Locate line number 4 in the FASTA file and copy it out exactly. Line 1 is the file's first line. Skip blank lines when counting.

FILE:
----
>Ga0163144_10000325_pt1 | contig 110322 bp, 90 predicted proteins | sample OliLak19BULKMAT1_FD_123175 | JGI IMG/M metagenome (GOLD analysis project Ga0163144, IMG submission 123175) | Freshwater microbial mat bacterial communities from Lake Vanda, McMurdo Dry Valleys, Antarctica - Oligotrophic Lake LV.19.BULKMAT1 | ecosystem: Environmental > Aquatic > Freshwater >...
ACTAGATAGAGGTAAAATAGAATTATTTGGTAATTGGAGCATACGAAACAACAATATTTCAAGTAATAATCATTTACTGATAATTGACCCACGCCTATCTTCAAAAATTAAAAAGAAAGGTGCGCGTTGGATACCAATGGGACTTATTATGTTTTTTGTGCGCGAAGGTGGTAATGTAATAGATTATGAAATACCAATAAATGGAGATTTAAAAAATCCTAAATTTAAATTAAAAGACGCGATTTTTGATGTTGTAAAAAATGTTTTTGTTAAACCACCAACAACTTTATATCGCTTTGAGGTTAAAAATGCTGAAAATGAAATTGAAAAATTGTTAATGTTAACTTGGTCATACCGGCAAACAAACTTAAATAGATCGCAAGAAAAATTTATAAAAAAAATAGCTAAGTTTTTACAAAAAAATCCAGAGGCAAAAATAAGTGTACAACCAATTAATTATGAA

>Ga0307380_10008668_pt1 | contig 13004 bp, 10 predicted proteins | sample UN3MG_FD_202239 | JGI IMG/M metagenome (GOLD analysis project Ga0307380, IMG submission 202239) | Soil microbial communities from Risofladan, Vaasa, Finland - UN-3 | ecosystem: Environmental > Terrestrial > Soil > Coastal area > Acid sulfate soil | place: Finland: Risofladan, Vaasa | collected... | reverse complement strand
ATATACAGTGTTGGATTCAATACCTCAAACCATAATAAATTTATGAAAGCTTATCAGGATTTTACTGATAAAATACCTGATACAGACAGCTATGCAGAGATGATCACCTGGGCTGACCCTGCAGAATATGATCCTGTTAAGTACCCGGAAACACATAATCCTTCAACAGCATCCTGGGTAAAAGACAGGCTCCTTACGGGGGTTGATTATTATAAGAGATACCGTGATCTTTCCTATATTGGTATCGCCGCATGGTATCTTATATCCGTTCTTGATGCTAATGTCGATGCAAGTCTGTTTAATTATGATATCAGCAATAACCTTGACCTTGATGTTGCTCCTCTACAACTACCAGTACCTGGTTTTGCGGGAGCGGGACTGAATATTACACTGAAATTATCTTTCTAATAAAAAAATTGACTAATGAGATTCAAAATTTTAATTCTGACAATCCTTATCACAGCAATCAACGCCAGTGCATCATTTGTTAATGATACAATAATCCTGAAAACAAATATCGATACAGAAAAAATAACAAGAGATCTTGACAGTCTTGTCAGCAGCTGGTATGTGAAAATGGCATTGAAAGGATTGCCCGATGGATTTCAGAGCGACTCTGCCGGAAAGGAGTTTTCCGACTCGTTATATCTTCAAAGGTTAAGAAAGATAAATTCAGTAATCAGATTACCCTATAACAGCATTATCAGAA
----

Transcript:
ATATACAGTGTTGGATTCAATACCTCAAACCATAATAAATTTATGAAAGCTTATCAGGATTTTACTGATAAAATACCTGATACAGACAGCTATGCAGAGATGATCACCTGGGCTGACCCTGCAGAATATGATCCTGTTAAGTACCCGGAAACACATAATCCTTCAACAGCATCCTGGGTAAAAGACAGGCTCCTTACGGGGGTTGATTATTATAAGAGATACCGTGATCTTTCCTATATTGGTATCGCCGCATGGTATCTTATATCCGTTCTTGATGCTAATGTCGATGCAAGTCTGTTTAATTATGATATCAGCAATAACCTTGACCTTGATGTTGCTCCTCTACAACTACCAGTACCTGGTTTTGCGGGAGCGGGACTGAATATTACACTGAAATTATCTTTCTAATAAAAAAATTGACTAATGAGATTCAAAATTTTAATTCTGACAATCCTTATCACAGCAATCAACGCCAGTGCATCATTTGTTAATGATACAATAATCCTGAAAACAAATATCGATACAGAAAAAATAACAAGAGATCTTGACAGTCTTGTCAGCAGCTGGTATGTGAAAATGGCATTGAAAGGATTGCCCGATGGATTTCAGAGCGACTCTGCCGGAAAGGAGTTTTCCGACTCGTTATATCTTCAAAGGTTAAGAAAGATAAATTCAGTAATCAGATTACCCTATAACAGCATTATCAGAA